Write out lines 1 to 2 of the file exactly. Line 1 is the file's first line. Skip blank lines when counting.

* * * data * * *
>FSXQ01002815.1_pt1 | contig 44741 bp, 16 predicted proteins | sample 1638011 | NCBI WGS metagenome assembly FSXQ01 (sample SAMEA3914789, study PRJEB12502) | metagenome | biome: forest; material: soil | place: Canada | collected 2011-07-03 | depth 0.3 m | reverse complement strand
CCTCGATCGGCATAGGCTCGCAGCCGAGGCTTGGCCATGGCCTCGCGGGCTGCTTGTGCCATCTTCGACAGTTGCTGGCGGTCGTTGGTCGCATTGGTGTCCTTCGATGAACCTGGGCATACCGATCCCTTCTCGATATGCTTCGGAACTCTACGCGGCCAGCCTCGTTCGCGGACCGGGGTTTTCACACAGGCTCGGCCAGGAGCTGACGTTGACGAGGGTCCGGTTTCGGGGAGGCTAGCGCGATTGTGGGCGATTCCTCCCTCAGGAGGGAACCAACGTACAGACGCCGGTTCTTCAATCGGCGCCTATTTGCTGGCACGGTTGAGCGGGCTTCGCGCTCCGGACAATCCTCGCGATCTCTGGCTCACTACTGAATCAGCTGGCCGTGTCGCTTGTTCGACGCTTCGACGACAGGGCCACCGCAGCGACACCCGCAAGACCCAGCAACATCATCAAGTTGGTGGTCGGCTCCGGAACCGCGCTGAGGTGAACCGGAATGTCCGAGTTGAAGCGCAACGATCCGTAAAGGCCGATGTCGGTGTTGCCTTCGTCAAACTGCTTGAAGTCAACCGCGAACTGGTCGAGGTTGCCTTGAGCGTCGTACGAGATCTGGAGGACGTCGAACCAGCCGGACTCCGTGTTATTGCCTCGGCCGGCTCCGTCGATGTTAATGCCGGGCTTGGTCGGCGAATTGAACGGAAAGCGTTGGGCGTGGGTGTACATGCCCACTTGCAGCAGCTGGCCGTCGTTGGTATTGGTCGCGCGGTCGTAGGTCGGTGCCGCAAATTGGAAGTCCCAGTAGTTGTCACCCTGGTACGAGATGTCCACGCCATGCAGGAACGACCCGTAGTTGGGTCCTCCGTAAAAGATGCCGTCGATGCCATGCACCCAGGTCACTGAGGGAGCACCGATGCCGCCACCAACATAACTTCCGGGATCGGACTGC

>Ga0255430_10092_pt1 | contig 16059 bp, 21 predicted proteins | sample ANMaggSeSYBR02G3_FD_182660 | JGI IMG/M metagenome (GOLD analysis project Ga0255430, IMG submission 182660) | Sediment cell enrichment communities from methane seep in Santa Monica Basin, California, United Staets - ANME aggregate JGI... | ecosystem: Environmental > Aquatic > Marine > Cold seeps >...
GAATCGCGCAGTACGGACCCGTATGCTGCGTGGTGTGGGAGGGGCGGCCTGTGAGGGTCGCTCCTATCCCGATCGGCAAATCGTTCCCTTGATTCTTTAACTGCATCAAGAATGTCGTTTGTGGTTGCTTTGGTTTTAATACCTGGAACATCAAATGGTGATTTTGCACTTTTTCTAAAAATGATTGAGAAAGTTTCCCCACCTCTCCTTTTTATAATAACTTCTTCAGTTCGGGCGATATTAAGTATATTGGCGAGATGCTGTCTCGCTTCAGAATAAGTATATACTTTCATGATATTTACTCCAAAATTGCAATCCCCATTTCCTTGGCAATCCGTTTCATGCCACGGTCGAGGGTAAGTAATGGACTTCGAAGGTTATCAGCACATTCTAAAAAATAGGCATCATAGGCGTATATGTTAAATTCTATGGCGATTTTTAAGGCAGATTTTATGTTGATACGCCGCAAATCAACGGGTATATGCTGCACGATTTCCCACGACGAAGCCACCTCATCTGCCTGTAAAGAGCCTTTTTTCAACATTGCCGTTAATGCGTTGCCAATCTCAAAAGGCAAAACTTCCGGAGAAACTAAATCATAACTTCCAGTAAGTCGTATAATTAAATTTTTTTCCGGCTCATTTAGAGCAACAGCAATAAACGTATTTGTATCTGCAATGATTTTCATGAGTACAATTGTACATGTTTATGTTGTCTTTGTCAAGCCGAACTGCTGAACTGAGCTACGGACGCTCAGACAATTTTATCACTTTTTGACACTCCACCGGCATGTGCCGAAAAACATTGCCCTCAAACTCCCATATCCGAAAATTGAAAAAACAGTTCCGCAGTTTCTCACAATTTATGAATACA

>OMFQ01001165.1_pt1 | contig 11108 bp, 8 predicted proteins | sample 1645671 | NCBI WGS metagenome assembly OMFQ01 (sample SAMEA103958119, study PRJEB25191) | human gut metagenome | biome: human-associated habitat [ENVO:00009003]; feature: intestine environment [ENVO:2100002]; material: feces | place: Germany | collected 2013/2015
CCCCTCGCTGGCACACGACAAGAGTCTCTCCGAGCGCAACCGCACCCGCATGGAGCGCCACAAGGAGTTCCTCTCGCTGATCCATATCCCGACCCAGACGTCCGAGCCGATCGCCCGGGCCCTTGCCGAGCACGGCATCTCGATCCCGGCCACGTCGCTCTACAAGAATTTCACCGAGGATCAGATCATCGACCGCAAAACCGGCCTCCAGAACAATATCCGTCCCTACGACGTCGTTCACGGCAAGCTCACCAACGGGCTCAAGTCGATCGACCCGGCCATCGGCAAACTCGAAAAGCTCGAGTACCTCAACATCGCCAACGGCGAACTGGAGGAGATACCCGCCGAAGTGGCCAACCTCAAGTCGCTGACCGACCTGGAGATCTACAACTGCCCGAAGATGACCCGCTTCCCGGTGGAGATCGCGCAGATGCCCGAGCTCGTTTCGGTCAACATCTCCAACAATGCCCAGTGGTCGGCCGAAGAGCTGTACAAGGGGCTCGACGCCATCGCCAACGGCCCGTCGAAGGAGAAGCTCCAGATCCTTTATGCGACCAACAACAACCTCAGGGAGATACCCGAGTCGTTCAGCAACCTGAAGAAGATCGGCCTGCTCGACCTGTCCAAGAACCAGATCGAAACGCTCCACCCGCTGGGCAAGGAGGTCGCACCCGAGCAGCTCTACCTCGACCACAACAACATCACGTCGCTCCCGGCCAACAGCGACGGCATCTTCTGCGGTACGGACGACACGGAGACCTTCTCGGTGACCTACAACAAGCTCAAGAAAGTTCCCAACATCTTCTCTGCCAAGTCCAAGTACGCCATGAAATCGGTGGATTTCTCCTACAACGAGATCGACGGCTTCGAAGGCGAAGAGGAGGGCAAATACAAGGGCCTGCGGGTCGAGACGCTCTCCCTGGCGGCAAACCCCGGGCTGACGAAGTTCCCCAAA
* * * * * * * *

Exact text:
>FSXQ01002815.1_pt1 | contig 44741 bp, 16 predicted proteins | sample 1638011 | NCBI WGS metagenome assembly FSXQ01 (sample SAMEA3914789, study PRJEB12502) | metagenome | biome: forest; material: soil | place: Canada | collected 2011-07-03 | depth 0.3 m | reverse complement strand
CCTCGATCGGCATAGGCTCGCAGCCGAGGCTTGGCCATGGCCTCGCGGGCTGCTTGTGCCATCTTCGACAGTTGCTGGCGGTCGTTGGTCGCATTGGTGTCCTTCGATGAACCTGGGCATACCGATCCCTTCTCGATATGCTTCGGAACTCTACGCGGCCAGCCTCGTTCGCGGACCGGGGTTTTCACACAGGCTCGGCCAGGAGCTGACGTTGACGAGGGTCCGGTTTCGGGGAGGCTAGCGCGATTGTGGGCGATTCCTCCCTCAGGAGGGAACCAACGTACAGACGCCGGTTCTTCAATCGGCGCCTATTTGCTGGCACGGTTGAGCGGGCTTCGCGCTCCGGACAATCCTCGCGATCTCTGGCTCACTACTGAATCAGCTGGCCGTGTCGCTTGTTCGACGCTTCGACGACAGGGCCACCGCAGCGACACCCGCAAGACCCAGCAACATCATCAAGTTGGTGGTCGGCTCCGGAACCGCGCTGAGGTGAACCGGAATGTCCGAGTTGAAGCGCAACGATCCGTAAAGGCCGATGTCGGTGTTGCCTTCGTCAAACTGCTTGAAGTCAACCGCGAACTGGTCGAGGTTGCCTTGAGCGTCGTACGAGATCTGGAGGACGTCGAACCAGCCGGACTCCGTGTTATTGCCTCGGCCGGCTCCGTCGATGTTAATGCCGGGCTTGGTCGGCGAATTGAACGGAAAGCGTTGGGCGTGGGTGTACATGCCCACTTGCAGCAGCTGGCCGTCGTTGGTATTGGTCGCGCGGTCGTAGGTCGGTGCCGCAAATTGGAAGTCCCAGTAGTTGTCACCCTGGTACGAGATGTCCACGCCATGCAGGAACGACCCGTAGTTGGGTCCTCCGTAAAAGATGCCGTCGATGCCATGCACCCAGGTCACTGAGGGAGCACCGATGCCGCCACCAACATAACTTCCGGGATCGGACTGC